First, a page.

Jerry Sandusky's Tribulation, Town in Trial

Paul WardContributor IIIFebruary 13, 2012

Jerry Sandusky
Jerry SanduskyRob Carr/Getty Images

The trial of Jerry Sandusky, on 52 counts of child sexual abuse, may start on May 14. Or it may not. The trial will probably be held in the newly renovated Centre County Courthouse in Bellefonte, Pa. Sandusky has agreed to be judged by a local jury. But nothing has been decided.

Much of the story about Jerry Sandusky is ambiguous these days.      

Meanwhile, the one-time Nittany Lion defensive coordinator is back on his deck throwing biscuits to Bo, his brown and white Newfoundland.  "I used to have a lot of contact with a lot of people and so that circle is diminished, and as it diminished, you know Bo is still there," Sandusky said in an interview with the New York Times in December. "And I swear he understands. I swear he knows. And you know I love him dearly for that."   

For a moment on Friday it looked as if neighbors might persuade a judge to make Sandusky stay holed up on tighter bail restrictions inside his house, the back of which borders an elementary school playground. The prosecutors said local neighbors reported seeing him watch the children. 

But at the length of at least a football field, how can you tell what the man is looking at, much less thinking?

The judge took the matter under consideration; a ruling is expected early this week. 

After his court appearance Sandusky strode past cameras and questions, looking cheerful if not confident.  He spoke briefly to reporters. Sometimes as he spoke his eyes were closed. He reminded you of a blind man. He said it had come down to not being able to be out on the deck with his dog. He couldn’t even see his grandchildren. People had turned on him, after all these years, people who had been in his home, with their kids.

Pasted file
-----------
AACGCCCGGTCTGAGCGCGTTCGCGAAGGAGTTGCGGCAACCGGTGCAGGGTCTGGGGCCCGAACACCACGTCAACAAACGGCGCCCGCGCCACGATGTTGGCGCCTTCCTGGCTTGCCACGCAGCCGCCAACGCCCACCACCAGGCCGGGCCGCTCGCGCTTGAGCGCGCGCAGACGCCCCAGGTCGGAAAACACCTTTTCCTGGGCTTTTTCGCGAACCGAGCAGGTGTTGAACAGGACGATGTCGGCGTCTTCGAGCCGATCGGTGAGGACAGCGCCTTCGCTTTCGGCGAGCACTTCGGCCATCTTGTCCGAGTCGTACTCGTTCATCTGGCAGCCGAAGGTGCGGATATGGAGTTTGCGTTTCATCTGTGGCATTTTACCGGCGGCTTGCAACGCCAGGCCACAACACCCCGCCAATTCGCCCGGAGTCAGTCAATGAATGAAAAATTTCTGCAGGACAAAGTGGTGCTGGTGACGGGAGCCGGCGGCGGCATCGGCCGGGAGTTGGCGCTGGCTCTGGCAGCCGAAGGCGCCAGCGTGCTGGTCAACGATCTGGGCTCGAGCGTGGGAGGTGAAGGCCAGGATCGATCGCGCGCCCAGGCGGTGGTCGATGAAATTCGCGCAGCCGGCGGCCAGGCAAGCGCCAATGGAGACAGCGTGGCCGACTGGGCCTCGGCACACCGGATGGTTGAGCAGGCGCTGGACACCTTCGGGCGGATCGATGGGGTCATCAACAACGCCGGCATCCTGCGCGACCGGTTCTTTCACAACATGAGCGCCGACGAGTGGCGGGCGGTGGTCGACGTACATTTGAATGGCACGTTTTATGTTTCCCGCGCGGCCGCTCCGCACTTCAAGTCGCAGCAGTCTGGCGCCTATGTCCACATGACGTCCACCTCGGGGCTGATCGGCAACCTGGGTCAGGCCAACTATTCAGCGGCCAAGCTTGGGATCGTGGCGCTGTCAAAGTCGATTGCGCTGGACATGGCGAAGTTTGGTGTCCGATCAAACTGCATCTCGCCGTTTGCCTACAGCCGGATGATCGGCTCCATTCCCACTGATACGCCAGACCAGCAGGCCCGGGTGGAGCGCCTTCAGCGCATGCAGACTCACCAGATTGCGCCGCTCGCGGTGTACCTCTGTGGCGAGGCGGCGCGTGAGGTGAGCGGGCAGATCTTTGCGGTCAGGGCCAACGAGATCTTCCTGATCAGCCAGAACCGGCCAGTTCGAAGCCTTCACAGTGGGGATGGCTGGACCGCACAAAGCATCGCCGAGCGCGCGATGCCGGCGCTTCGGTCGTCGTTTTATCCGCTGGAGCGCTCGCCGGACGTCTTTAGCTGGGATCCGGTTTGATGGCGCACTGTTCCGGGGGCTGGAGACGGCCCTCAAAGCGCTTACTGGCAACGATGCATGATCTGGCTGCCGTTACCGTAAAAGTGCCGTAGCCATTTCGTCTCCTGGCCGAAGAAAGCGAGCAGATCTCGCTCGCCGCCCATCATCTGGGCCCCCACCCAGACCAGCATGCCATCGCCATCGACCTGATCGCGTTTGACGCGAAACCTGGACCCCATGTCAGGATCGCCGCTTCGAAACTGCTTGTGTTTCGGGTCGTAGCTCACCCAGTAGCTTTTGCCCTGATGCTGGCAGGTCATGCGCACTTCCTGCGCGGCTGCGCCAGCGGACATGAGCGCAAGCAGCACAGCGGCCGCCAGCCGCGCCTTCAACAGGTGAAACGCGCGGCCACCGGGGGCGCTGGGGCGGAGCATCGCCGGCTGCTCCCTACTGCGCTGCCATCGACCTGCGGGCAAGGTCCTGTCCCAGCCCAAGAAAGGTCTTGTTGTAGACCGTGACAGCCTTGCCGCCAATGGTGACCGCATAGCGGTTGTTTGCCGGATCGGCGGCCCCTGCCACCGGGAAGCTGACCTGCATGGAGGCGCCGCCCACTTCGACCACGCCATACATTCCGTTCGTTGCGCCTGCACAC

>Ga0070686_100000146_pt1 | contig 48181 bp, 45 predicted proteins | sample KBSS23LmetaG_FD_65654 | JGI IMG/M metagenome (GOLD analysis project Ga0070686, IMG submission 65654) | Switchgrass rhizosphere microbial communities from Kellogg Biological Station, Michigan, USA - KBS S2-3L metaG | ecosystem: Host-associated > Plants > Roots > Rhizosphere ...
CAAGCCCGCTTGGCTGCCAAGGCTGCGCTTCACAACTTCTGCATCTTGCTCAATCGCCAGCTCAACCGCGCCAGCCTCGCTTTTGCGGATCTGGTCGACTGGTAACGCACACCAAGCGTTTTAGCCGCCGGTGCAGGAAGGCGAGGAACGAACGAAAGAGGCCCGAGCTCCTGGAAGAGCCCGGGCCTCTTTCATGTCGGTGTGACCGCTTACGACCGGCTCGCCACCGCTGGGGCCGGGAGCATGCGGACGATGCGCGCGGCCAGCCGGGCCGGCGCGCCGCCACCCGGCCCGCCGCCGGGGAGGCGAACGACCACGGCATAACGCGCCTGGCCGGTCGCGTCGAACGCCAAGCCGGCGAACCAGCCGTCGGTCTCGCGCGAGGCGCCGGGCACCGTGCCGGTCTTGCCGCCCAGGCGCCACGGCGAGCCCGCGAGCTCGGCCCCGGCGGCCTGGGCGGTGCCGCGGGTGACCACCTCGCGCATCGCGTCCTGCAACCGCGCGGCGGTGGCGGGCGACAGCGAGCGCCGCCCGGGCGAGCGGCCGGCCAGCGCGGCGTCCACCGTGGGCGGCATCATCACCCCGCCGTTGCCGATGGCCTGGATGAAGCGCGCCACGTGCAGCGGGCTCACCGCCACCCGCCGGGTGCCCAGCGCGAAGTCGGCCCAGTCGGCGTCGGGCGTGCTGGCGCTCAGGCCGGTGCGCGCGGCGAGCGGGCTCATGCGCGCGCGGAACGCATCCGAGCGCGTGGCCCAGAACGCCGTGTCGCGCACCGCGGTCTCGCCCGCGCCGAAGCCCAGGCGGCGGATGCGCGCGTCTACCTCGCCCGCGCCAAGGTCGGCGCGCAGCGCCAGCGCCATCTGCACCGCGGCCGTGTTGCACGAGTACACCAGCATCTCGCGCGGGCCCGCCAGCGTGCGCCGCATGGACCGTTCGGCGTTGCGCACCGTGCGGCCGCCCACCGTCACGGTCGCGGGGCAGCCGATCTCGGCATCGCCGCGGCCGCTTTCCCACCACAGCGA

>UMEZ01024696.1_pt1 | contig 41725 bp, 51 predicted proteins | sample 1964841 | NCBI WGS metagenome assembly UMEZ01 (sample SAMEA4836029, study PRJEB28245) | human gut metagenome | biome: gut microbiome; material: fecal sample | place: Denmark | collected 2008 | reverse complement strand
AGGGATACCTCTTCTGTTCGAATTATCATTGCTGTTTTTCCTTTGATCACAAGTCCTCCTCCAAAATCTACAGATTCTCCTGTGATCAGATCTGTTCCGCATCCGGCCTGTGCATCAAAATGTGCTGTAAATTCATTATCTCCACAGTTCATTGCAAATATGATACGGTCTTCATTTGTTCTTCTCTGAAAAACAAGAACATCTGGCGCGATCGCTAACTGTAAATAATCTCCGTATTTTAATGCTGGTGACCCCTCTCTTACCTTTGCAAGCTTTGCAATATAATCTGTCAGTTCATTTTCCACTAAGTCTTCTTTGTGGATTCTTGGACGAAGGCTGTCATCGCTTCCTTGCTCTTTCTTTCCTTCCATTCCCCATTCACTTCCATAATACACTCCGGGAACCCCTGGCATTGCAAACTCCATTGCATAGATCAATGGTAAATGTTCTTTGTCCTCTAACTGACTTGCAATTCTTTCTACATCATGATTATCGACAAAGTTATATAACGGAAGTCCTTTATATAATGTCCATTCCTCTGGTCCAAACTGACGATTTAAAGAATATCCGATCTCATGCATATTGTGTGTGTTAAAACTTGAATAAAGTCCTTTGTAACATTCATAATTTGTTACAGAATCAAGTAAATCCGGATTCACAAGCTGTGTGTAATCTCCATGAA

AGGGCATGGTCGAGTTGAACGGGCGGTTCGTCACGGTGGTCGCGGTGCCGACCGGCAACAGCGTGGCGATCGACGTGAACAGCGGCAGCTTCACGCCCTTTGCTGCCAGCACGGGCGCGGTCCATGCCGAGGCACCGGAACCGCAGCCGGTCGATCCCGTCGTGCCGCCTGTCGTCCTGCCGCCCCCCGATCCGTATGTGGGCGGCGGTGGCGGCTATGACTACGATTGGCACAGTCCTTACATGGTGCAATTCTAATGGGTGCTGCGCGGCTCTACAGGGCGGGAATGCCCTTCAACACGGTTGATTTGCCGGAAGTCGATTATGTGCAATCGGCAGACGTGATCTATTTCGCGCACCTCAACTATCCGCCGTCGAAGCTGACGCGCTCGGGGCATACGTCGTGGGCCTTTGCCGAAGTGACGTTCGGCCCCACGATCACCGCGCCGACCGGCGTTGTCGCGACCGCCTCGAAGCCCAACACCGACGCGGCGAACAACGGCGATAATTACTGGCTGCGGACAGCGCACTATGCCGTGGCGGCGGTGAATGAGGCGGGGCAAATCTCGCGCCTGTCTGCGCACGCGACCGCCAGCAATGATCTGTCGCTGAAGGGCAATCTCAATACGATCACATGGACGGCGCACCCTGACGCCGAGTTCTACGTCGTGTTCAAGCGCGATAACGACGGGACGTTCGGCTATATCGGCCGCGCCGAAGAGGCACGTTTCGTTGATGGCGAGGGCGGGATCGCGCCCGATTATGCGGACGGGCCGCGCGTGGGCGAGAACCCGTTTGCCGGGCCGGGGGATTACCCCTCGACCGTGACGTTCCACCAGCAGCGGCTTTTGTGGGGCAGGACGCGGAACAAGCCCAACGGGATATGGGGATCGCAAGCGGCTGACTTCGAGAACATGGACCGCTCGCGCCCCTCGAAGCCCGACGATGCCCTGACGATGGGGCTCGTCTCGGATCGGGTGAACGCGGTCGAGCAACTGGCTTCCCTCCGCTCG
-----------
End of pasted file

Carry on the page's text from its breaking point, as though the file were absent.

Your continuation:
The more he said the more he began to sound like a victim, which, of course, often has a pejorative connotation these days in America.

The real victims — if there are any, one has to say — went unacknowledged. 

And yet how should he look? It's an odd predicament.

Instinctively, our society has decided that innocence is better conveyed through a smile. Certainly that’s what an attorney would say.  After all, if you’re guilty, our Puritan psyche assures us that any ambiguity of expression, much less a frown, must reflect a sinful heart.  

And yet, what if you’re a sociopath?  What if you’ve committed terrible crimes but in your heart of hearts you don't feel you were doing anything wrong? How do you look then? 

We may never know Jerry Sandusky, no matter what a jury finds.  And we may never know the community in which he flourished, and which has known him for all these years.   

And what about Mrs. Sandusky, Dottie? Who is she, what does she know, what did she hear, and how does she manage these days?

Clearly, she gives no truck to the press standing in her driveway.  The other day she drove right past a reporter doing a stand-up, and right into her garage.  The reporter said she’d almost been run down. But you can’t tell from the footage. 

How much of anything in this case is exaggeration?  How much is the beginning of hysteria, or guilt? 

On either side of the Sandusky’s house, signs in the front yard promote the RAINN Network.  (RAINN stands for "Rape, Abuse, Incest and National National Network.")

Sandusky's lawyer claims that every time Sandusky opens his front door a neighbor calls to say that he's broken the terms of his bail. 

And for the last two months, in among the digital mob, there’s the plaintive woman’s voice on YouTube saying,  “Please, Mrs. Sandusky. Make the call. It’s over. You don’t have to live the lie one more day. It’s time, Dorothy. Make the call.” 

In sum, there's not much new in the case, or in Bellefonte, where people used to say there wasn't much corruption because everybody knew everyone else.

Now people are just waiting to see what happens. 

About the only news is that the editor of the Centre Daily Times, Bob Heisse, is moving on to a newspaper in Springfield, Ill. He's the one who kept reporters on the case of Ray Gricar, the prosecutor who had once looked into allegations made against Jerry Sandusky.  Gricar disappeared several years ago under strange circumstances and is presumed dead.

No, there's not much new—except for one angle suggested in a recent editorial in the Centre Daily Times. It’s something out of a John D. McDonald mystery.  Or maybe, Elmore Leonard. A follow-the-money story.

To be continued.